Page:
If Mount Rushmore had been carved to enshrine Broadway musicals rather than presidents, the four faces gazing majestically out from the mountain might look something like this: Yul Brynner as the King of Siam; Rex Harrison as Henry Higgins; Ethel Merman as Mama Rose — and Carol Channing as Dolly Gallagher Levi.
Yes, in playing the yenta who goes to Yonkers in “Hello, Dolly!,” Channing earned a spot among the immortals, stars who did not put their stamp on roles as much as devour them whole, so that no matter what else happened, the parts would always and forever be tattooed with their visages and essences.
Along then comes another actor in one of these parts — say, for instance, the impish Nancy Opel in Ford’s and Signature theaters’ well-made if slow-to-effervesce “Hello, Dolly!” — and theatergoers who know the clockwork-like Jerry Herman-Michael Stewart show are compelled to reflect on the eternal Channing imprint. That association is particularly rich in this city, given that the 1964 musical had a pivotal pre-Broadway engagement at Washington’s National Theatre and that Channing returned here in two subsequent tours. She is, to a special magnitude, D.C.’s Dolly.
In director Eric Schaeffer’s revival, distinguished at Ford’s by Karma Camp’s combustibly accomplished choreography, Opel manages to hold her own, and even, by the swift-to-arrive ending, bring Dolly’s assault on the mislaid heart of grumpy skinflint Horace Vandergelder (the solid Edward Gero) to a misty-eyed conclusion. Although she, like the production, only grows on you by degrees, you ultimately come to feel that the musical, and in particular Herman’s engagingly melodic and scrupulously character- and plot-enhancing score, has been done justice.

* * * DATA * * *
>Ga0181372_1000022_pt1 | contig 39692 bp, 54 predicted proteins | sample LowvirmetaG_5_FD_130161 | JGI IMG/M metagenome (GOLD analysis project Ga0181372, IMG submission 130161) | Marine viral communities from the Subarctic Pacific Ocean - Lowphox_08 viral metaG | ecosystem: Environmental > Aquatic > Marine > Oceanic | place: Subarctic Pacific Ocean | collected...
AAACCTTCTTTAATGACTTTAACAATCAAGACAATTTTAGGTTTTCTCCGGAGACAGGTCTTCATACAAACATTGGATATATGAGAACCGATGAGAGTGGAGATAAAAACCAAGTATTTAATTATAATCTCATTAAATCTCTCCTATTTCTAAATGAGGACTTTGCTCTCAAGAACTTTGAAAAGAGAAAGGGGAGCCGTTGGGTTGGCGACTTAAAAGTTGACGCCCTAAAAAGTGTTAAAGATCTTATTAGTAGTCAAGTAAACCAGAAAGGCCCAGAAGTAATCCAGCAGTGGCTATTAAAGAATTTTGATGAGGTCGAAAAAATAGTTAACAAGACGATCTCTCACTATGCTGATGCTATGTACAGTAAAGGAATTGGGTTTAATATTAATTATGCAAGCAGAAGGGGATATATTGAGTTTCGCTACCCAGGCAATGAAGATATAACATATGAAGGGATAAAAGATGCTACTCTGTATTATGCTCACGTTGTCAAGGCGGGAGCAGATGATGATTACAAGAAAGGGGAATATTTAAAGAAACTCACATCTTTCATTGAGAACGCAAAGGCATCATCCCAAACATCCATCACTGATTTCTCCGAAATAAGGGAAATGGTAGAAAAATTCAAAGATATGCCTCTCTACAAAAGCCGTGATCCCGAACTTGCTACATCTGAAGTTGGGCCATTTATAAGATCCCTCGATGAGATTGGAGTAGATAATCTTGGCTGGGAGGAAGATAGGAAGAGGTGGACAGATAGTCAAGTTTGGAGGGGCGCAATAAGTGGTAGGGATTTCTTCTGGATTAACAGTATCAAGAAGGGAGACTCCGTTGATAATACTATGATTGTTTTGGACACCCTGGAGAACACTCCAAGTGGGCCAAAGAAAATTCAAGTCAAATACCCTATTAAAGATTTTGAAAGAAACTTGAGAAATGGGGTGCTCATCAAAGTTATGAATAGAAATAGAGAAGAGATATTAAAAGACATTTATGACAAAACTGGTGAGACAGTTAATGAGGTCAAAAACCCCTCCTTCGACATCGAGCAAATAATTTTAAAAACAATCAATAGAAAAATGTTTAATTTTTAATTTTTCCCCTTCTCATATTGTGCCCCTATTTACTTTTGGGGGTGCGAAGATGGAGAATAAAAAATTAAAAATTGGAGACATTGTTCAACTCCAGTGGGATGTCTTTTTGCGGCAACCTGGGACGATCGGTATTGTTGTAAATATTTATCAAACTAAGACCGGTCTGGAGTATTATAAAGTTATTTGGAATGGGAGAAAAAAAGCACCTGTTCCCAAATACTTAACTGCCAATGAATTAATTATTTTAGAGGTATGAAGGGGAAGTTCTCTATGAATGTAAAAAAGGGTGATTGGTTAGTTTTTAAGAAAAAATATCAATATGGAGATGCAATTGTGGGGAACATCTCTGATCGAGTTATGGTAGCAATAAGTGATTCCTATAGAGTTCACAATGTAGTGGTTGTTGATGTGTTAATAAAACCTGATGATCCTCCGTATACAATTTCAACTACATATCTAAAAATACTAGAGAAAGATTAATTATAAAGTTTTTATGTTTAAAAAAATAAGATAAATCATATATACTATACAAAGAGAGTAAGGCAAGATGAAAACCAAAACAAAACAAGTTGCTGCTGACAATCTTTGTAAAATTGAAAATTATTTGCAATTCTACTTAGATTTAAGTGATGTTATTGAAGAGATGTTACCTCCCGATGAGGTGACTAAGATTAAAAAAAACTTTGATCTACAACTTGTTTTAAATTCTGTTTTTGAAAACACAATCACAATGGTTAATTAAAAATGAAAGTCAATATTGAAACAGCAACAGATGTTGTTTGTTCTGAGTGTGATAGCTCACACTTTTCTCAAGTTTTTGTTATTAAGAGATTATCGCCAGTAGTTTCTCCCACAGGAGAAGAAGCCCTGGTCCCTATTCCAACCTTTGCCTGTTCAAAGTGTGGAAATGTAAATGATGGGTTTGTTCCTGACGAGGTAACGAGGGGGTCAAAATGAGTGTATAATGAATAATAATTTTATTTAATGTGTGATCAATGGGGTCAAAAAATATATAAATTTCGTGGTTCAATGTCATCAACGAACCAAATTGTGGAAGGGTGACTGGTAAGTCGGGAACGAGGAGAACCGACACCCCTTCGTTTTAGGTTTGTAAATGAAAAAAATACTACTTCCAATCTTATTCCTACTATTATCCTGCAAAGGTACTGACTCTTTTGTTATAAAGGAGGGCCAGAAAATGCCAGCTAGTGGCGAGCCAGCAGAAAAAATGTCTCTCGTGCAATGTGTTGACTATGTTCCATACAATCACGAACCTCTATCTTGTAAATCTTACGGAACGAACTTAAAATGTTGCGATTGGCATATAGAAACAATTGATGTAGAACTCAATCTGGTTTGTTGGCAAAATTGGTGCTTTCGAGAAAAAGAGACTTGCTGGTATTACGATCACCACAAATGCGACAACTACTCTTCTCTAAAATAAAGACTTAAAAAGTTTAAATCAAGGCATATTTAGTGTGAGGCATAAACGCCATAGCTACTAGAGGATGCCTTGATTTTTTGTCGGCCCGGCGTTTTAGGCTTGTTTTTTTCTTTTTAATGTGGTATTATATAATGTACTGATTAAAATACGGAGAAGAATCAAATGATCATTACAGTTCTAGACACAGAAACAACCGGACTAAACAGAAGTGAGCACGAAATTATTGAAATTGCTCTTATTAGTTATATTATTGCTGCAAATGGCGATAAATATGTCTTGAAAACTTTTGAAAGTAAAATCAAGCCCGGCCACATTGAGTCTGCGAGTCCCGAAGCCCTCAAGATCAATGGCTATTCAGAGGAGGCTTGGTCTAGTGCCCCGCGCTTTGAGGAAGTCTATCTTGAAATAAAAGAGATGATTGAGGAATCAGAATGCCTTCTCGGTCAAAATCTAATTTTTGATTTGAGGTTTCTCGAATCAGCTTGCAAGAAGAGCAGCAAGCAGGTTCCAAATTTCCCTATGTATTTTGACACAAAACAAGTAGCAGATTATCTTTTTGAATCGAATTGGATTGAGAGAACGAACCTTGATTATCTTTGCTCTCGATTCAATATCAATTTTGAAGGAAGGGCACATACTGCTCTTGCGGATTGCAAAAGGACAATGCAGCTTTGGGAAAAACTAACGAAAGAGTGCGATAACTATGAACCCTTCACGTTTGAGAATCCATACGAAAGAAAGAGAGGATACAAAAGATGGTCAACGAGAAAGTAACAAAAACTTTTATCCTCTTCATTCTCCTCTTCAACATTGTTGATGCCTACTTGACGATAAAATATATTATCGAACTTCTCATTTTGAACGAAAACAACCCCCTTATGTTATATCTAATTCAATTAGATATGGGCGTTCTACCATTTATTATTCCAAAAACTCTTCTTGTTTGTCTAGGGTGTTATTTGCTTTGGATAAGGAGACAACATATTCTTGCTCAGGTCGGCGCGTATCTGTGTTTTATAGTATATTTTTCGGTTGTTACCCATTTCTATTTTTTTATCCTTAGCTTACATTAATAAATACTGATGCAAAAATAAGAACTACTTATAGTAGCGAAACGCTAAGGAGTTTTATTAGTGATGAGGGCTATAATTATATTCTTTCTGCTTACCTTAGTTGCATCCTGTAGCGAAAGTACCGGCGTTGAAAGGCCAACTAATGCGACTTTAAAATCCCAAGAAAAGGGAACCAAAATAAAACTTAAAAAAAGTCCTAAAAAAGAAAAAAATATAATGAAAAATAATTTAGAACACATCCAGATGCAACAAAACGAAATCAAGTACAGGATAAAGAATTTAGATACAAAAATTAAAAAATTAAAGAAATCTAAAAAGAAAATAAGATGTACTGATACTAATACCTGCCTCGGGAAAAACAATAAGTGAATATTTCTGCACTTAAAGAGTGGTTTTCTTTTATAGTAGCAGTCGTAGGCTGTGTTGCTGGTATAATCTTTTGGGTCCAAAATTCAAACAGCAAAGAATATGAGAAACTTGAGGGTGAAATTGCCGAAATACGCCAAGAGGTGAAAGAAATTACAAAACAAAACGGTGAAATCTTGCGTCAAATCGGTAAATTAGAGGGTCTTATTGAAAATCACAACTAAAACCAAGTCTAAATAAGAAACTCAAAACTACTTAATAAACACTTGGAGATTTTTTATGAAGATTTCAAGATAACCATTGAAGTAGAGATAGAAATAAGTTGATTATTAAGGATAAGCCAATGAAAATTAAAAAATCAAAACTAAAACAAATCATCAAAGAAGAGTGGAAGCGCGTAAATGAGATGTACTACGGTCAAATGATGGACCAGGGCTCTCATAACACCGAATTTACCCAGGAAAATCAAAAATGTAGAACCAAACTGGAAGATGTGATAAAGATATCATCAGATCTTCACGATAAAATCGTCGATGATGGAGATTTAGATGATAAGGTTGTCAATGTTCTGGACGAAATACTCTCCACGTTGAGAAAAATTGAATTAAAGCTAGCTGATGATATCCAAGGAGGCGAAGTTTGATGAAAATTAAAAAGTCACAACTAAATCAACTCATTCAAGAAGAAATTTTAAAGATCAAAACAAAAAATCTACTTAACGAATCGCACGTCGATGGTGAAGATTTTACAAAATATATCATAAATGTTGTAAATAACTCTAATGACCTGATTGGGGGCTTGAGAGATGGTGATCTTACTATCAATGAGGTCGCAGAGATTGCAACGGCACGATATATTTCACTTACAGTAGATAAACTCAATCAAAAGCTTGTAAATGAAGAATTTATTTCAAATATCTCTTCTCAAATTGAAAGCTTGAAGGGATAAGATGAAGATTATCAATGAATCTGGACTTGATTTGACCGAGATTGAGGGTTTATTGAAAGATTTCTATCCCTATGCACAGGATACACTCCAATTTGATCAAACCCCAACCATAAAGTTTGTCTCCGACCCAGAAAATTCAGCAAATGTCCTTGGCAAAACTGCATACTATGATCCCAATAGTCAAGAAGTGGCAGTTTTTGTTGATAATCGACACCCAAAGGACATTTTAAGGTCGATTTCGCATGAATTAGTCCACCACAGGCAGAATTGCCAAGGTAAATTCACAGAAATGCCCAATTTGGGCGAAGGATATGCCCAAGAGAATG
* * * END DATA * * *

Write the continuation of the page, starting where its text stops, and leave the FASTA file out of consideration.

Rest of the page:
While Channing possesses the instincts of a clown, Opel’s are those of a sardonic comic; notably, she was Tony-nominated for her performance as the misanthropic Penelope Pennywise, singer of “It’s a Privilege to Pee” in the musical satire “Urinetown.” Her Dolly is more mischievous, more ladylike, than the outrageous Channing’s, and so her portrayal is closer to the Dolly Levi of Thornton Wilder’s “The Matchmaker,” the play on which the show is based.
She’s also — and here’s where this “Dolly” resists its natural buoyancy — stingier about exposing her feelings to us. Schaeffer, whose own instincts are anti-nostalgic — he likes to pare things down, put brakes on sentimentality — here eschews the overture that had been added to revivals of the musical. The opening comic number, “I Put My Hand In,” begins on this occasion with a single mournful voice reminding us of the title character’s skills as a meddler. Framed by Adam Koch’s drab industrial set (an imposing bricked archway), the effects come across as joy-killingly saggy, as if the musical is taking a far too literal cue from Dolly’s grief over the death of husband Ephraim, rather than from Dolly’s indomitable spirit.